By being an anti-racism, pro-reconciling church, we are going to demolish the barriers of bigotry that are dividing our nation and do all that we can to work together with all churches, all faiths, all races, to stand up for the equality, the dignity and the worth of all people. And when we do that, when we come together as Americans to fight for social justice, all heaven is going to break loose.

By having a Harvest Festival, not only for our kids, but also for kids who are not members of our church, kids in foster care, kids in shelter care, all kids, we are going to bust down any door that may prevent anyone from being a part of our fellowship. And when we do that, when our focus is not only blessing our children, but the children of our entire city, all heaven is going to break loose.

And as a church committed to the inclusive love of God, the extravagant grace of Christ, we will continue to destroy any gate, remove any hurdle, break down any barrier that anyone tries to erect to keep people from coming to this table and being a part of our mission to be the church in this city, a movement for wholeness in our fragmented world. And when we do this, when we welcome all to the Lord’s table as God has welcomed us, all heaven is going to break loose.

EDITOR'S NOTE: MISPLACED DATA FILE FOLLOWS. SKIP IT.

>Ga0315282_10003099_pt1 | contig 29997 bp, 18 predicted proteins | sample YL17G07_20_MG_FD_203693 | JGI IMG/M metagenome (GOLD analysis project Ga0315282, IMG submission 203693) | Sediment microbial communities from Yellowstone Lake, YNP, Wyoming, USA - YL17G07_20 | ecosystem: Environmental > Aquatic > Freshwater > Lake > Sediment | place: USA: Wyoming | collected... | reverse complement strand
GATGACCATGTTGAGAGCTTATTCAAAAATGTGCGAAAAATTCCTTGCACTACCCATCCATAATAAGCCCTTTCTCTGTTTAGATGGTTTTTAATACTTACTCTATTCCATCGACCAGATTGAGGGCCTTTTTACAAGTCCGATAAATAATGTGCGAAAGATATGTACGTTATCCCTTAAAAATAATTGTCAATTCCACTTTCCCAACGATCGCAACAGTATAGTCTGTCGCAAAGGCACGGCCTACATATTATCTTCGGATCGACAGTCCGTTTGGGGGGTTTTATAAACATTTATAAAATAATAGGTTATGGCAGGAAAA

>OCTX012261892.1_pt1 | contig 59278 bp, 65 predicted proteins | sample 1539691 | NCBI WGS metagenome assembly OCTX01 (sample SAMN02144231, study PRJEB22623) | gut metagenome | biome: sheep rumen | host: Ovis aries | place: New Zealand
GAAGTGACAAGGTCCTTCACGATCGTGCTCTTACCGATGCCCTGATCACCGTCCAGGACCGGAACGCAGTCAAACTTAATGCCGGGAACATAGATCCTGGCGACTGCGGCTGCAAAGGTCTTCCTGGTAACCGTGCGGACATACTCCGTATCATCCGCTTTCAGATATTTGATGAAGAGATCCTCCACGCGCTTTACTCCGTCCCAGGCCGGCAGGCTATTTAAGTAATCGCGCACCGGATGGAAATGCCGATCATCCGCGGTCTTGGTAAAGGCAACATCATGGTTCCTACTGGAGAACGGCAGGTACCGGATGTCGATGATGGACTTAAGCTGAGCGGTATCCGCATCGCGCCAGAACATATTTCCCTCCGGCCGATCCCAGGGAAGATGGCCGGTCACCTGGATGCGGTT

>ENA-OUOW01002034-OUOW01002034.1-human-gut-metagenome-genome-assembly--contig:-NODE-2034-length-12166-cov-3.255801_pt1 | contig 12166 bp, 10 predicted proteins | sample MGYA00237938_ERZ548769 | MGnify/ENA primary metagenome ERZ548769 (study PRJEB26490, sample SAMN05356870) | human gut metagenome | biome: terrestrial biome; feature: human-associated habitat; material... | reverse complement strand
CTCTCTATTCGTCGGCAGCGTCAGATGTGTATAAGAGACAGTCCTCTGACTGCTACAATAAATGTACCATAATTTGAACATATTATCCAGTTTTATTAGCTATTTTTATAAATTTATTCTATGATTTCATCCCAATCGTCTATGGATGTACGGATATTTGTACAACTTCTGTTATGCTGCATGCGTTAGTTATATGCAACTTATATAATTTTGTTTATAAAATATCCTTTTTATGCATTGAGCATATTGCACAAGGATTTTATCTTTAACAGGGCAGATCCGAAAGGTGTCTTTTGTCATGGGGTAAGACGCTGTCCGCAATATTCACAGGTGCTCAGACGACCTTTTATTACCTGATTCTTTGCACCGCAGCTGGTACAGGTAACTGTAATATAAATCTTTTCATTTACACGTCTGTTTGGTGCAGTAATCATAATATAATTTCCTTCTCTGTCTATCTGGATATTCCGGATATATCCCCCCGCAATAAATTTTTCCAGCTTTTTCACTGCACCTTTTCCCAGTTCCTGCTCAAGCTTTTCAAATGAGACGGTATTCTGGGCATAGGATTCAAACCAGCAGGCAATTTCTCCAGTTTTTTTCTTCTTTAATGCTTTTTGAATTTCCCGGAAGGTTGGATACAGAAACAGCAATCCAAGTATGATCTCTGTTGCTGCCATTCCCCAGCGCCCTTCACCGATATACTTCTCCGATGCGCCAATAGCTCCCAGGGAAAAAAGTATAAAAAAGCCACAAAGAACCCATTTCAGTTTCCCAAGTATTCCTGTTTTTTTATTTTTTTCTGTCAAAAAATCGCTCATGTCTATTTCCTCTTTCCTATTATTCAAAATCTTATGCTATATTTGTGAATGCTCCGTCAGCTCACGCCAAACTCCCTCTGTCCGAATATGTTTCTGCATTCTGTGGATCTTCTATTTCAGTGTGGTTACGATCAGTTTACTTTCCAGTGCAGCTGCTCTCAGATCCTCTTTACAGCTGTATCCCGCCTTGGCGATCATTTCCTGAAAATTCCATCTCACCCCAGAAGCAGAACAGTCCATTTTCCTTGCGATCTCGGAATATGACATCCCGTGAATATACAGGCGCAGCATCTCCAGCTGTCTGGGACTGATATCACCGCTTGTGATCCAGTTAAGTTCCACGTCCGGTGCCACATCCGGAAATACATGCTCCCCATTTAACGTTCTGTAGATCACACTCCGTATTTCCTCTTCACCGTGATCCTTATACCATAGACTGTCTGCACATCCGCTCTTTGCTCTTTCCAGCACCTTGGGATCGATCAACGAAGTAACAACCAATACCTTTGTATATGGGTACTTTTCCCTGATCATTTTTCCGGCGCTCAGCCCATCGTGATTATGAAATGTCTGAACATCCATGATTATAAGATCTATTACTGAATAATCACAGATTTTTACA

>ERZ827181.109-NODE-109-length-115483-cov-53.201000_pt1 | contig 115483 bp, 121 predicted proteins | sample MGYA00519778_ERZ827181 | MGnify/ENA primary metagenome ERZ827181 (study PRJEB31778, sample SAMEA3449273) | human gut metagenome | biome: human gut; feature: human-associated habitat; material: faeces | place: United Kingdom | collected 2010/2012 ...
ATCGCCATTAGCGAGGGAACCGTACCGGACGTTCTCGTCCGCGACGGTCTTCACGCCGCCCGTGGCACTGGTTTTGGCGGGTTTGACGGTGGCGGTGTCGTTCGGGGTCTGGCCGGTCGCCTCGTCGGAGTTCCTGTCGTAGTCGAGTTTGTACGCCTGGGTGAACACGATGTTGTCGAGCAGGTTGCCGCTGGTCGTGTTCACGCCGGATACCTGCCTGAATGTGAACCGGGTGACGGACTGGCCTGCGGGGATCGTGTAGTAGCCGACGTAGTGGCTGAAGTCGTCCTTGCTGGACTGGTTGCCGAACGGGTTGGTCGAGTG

So, let’s embrace our identity! Let’s claim our authority! And let’s answer the call to fulfill the mission to be the church in this world, until all people know who we are and whose we are: disciples of the Christ, the Messiah, the Son of the Living God!


Invitation to Communion

Notice that there are no walls around this table to climb over. There are no barriers to get around, no doors to unlock, no hurdles to jump over and no hoops to jump through. For the Messiah and Son of God has overcome every obstacle for us and has given us the authority to tear down any gate that anyone might try to erect.

So, after we sing our hymn of communion, please know that no matter who you are, no matter where you came from this morning, no matter what you bring with you, you are welcome, here, at this table, in this community.

2 thoughts on “When All Heaven Breaks Loose

  1. Wow! What an amazing sermon! Thank you so much Dr. Banks for continuing to inspire us with your amazing teachings. I am very encouraged and inspired to go out and be the hands and feet of Jesus in my community. Keep up the great work! May you and Lori be blessed in your new home!